• Vector competence of populations of Aedes aegypti from three distinct cities in Kenya for chikungunya virus.
    Vector competence of populations of Aedes aegypti from three distinct cities in Kenya for chikungunya virus. [Journal Article]PLoS Negl Trop Dis 2017 Aug 18; 11(8):e0005860.PNAgha SB, Chepkorir E, Mulwa F, et al. Populations of Ae. aegypti from Mombasa, Nairobi, and Kisumu were all competent laboratory vectors of CHIKV. Viremia of the infectious blood meal was an important factor in Ae. aegypti susceptibility a...In April, 2004, chikungunya virus (CHIKV) re-emerged in Kenya and eventually spread to the islands in the Indian Ocean basin, South-East Asia, and the Americas. The virus, which is often associated with high levels of viremia in humans, is mostly transmitted by the urban vector, Aedes aegypti. The expansion of CHIKV presents a public health challenge both locally and internationally. In this study, we investigated the ability of Ae. aegypti mosquitoes from three distinct cities in Kenya; Mombasa (outbreak prone), Kisumu, and Nairobi (no documented outbreak) to transmit CHIKV.Aedes aegypti mosquito populations were exposed to different doses of CHIKV (105.6-7.5 plaque-forming units[PFU]/ml) in an infectious blood meal. Transmission was ascertained by collecting and testing saliva samples from individual mosquitoes at 5, 7, 9, and 14 days post exposure. Infection and dissemination were estimated by testing body and legs, respectively, for individual mosquitoes at selected days post exposure. Tissue culture assays were used to determine the presence of infectious viral particles in the body, leg, and saliva samples. The number of days post exposure had no effect on infection, dissemination, or transmission rates, but these rates increased with an increase in exposure dose in all three populations. Although the rates were highest in Ae. aegypti from Mombasa at titers ≥106.9 PFU/ml, the differences observed were not statistically significant (χ2 ≤ 1.04, DF = 1, P ≥ 0.31). Overall, about 71% of the infected mosquitoes developed a disseminated infection, of which 21% successfully transmitted the virus into a capillary tube, giving an estimated transmission rate of about 10% for mosquitoes that ingested ≥106.9 PFU/ml of CHIKV. All three populations of Ae. aegypti were infectious as early as 5-7 days post exposure. On average, viral dissemination only occurred when body titers were ≥104 PFU/ml in all populations.Populations of Ae. aegypti from Mombasa, Nairobi, and Kisumu were all competent laboratory vectors of CHIKV. Viremia of the infectious blood meal was an important factor in Ae. aegypti susceptibility and transmission of CHIKV. In addition to viremia levels, temperature and feeding behavior of Ae. aegypti may also contribute to the observed disease patterns.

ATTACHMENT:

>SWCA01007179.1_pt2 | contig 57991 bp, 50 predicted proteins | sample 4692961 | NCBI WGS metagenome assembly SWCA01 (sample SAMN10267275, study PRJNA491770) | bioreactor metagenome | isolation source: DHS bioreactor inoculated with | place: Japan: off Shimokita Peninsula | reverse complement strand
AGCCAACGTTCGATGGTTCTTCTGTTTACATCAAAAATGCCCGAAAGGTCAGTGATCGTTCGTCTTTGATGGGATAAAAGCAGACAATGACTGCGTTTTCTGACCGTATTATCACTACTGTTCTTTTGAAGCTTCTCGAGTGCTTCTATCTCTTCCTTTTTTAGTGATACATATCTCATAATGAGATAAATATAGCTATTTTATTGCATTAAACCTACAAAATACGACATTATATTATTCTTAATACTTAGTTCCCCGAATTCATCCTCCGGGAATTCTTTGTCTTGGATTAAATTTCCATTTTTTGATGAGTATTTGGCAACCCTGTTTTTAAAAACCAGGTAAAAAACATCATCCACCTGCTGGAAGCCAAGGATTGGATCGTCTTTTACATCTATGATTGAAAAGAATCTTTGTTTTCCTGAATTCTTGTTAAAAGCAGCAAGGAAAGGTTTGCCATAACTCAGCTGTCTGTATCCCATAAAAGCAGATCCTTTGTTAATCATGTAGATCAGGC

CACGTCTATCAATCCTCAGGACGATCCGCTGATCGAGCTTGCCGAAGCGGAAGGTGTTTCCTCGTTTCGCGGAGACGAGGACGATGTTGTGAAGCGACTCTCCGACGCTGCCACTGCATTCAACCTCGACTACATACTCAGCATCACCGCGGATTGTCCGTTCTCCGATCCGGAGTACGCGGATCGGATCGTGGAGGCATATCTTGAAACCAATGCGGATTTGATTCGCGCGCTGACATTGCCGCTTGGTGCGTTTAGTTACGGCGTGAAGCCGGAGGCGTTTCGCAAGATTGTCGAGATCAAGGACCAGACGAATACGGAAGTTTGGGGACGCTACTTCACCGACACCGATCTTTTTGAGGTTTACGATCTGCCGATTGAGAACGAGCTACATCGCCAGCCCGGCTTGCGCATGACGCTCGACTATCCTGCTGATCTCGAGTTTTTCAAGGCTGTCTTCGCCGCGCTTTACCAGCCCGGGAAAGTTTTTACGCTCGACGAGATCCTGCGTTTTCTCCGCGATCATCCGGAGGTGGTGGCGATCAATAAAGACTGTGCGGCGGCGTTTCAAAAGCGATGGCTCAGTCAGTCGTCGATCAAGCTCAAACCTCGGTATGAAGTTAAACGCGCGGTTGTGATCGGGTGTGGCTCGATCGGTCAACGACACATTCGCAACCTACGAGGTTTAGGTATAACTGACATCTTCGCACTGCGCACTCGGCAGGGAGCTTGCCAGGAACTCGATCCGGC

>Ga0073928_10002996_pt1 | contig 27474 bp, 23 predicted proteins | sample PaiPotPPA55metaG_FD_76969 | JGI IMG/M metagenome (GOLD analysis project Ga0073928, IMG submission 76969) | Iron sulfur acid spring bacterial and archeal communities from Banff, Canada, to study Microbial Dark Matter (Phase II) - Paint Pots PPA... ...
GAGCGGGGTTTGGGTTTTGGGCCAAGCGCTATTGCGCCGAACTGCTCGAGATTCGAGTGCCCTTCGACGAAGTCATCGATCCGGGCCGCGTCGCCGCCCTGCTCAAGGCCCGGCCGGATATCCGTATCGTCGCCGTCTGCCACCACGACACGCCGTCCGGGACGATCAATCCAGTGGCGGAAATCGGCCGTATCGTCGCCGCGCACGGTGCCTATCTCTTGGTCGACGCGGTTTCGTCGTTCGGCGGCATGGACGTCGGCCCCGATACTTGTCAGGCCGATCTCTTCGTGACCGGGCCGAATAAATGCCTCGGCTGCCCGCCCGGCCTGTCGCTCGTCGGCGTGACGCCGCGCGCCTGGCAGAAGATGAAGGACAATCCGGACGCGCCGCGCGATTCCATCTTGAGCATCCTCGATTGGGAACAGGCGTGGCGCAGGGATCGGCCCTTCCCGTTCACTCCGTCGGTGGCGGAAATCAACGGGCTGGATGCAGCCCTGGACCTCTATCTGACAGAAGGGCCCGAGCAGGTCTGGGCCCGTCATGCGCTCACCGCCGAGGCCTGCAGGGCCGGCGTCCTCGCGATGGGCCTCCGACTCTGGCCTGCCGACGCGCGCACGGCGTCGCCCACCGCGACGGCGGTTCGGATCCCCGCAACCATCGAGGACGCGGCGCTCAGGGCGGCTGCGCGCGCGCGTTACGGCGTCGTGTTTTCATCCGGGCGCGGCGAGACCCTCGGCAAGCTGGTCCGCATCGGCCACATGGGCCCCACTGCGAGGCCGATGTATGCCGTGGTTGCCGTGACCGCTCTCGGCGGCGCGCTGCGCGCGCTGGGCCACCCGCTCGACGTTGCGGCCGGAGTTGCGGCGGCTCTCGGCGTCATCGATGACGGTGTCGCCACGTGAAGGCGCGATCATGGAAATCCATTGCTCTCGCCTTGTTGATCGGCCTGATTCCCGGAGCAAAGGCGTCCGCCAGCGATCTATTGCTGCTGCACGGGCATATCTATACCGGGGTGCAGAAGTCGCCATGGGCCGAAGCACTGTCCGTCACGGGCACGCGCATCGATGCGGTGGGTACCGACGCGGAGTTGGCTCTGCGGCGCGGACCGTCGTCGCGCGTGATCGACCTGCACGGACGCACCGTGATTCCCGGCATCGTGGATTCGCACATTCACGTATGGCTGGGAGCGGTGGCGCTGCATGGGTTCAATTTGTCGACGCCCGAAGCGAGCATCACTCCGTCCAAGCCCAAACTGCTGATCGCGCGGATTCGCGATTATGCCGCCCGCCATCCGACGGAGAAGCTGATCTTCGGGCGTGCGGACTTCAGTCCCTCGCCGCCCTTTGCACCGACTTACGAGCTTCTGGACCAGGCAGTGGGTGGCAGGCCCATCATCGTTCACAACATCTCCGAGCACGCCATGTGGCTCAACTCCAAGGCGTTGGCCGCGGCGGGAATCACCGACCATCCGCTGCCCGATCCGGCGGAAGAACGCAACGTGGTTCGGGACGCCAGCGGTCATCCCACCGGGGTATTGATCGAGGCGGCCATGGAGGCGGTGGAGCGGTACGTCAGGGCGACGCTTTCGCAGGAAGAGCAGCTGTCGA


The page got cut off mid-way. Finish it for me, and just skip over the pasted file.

• Scaling Up of an Innovative Intervention to Reduce Risk of Dengue, Chikungunya, and Zika Transmission in Uruguay in the Framework of an Intersectoral Approach with and without Community Participation.